Andy Petitte is the smoking gun.
He's the reason Roger Clemens is going down in his federal criminal trial on six counts, scheduled to begin Wednesday in Washington.
Prosecutors say Clemens, a seven-time Cy Young Award winning retired Major League Baseball pitcher, obstructed the U.S. Congress, made false statements to Congress, and committed perjury before Congress when he testified in February 2008 before the House Committee on Oversight and Government Reform about performance enhancing drugs.
Clemens told Congress, among other things, that he never used performance-enhancing drugs when he was arguably the most dominant pitcher in all of professional baseball.
America's game has revealed, however, through confessionals, mostly forced, that it was littered beginning in the 1990s with players using performance-enhancing drugs and Clemens fit the classic profile -- aging, once-great player who found new legs and game dominance with sudden strength and vigor attributed to diet and workout regimen.
Clemens was getting older, but his fastball was getting 1- MPH faster.
Never mind how that defies human logic, if not possibility. Never mind that Clemens still seems to think we all don't know.
It doesn't matter, though, how staunchly he argues in defense, since no matter what Clemens tries to claim, he's not Casey Anthony who got away with murder.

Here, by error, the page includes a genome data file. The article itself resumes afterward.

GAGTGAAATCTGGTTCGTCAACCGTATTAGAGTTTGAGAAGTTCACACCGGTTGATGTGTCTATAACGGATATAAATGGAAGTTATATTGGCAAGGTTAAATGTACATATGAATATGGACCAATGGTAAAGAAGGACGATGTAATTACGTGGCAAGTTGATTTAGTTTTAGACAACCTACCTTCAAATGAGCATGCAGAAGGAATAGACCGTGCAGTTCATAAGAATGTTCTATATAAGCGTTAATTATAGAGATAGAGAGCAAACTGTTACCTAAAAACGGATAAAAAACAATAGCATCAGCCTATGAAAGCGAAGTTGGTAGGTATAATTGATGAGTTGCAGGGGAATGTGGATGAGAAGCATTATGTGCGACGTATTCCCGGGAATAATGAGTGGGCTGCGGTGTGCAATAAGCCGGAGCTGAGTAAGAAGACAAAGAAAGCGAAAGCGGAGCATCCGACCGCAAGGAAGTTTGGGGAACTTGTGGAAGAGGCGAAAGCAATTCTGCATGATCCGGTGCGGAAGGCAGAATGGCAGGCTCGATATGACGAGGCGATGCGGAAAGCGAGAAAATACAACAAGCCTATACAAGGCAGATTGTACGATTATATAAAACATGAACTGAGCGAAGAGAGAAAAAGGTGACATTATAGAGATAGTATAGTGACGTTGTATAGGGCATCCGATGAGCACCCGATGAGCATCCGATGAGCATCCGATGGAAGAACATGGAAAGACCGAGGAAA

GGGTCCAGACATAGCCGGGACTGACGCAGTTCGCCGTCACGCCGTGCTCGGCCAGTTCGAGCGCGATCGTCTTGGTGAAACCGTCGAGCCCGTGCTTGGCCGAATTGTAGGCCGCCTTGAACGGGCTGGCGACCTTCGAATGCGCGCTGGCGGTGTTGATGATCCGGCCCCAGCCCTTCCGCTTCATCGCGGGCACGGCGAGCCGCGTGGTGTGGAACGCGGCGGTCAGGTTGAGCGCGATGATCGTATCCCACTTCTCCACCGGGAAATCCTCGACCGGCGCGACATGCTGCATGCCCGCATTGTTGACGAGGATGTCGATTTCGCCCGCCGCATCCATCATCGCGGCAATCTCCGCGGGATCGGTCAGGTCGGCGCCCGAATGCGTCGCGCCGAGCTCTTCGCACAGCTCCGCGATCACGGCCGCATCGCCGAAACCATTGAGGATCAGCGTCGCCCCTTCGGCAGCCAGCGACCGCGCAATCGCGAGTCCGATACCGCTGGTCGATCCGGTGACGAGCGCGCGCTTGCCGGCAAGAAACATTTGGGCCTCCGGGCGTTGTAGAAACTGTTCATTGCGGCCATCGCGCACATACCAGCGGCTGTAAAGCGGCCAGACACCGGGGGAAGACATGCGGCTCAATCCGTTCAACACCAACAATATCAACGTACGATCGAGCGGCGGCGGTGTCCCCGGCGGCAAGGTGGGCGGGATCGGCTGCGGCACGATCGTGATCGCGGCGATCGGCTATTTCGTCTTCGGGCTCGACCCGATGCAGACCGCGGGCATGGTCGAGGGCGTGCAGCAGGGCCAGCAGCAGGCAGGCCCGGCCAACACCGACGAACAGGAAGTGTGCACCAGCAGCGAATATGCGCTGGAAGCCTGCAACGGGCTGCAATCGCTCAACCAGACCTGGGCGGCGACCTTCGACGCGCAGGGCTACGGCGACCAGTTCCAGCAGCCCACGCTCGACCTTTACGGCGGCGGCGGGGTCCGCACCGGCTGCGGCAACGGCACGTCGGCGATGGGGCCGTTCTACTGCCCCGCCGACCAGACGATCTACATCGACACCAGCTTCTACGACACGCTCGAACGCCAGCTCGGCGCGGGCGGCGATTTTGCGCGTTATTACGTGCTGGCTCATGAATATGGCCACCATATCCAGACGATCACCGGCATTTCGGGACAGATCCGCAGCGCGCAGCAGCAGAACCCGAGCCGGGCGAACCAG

She got off because there was no smoking gun. That's how O.J. Simpson got off, too.
Remember that glove that didn't fit?
In the case of Clemens, the glove fits, and he's going to have to wear it when the trial ends in four to five weeks.
The glove, or the smoking gun, in Clemens' trial is Petitte, his former close friend and former teammate with the New York Yankees. Also a pitcher, Petitte is the key element of Clemens' trial, about to become famous since it begins just as America's most recent legal soap opera, the Casey Anthony trial, goes off the air.
Some experts argue Clemens' legal fate is a 50-50 toss up. Evidence weighs heavily against him, but as long as he's in denial and without something like actual pictures of him taking performance-enhancing drugs while he was a professional baseball player, he's got a good chance of getting off, some say.
Petitte's testimony will take care of that, though. Despite the fact that Clemens has said Petitte misremembers a conversation between the one-time friends in which Clemens reportedly told Petitte that he had received injections of HGH, a performance-enhancing hormone, while he was a player, that's the one likely to take him down.
Petitte has no reason to lie and subject himself to perjury as a witness in the trial, just as he had no reason to ruin their friendship and risk perjury in 2008. Yet that's when, in an affidavit made public as part of a hearing before the U.S. House of Representatives committee on the issue of performance-enhancing drugs in baseball, Petitte said he had used HGH, and he recalled being told by Clemens, his close friend, that he had used performance enhancing drugs.
Clemens' only defense on that one is that Petitte is confused.
But Clemens is the one who seems confused. He seems confused that he's caught, and that he would be best served to just come clean, and cut a deal with the truth. Say he did it and say that Petitte is not mistaken.
Otherwise, he'll just be guilty and a liar -- since Petitte has no reason to lie about something so important.
He's the smoking gun in Clemens' trial, and the reason Clemens will become by the end of the trial the one-time pitcher formerly known as one of the greatest to ever play the game.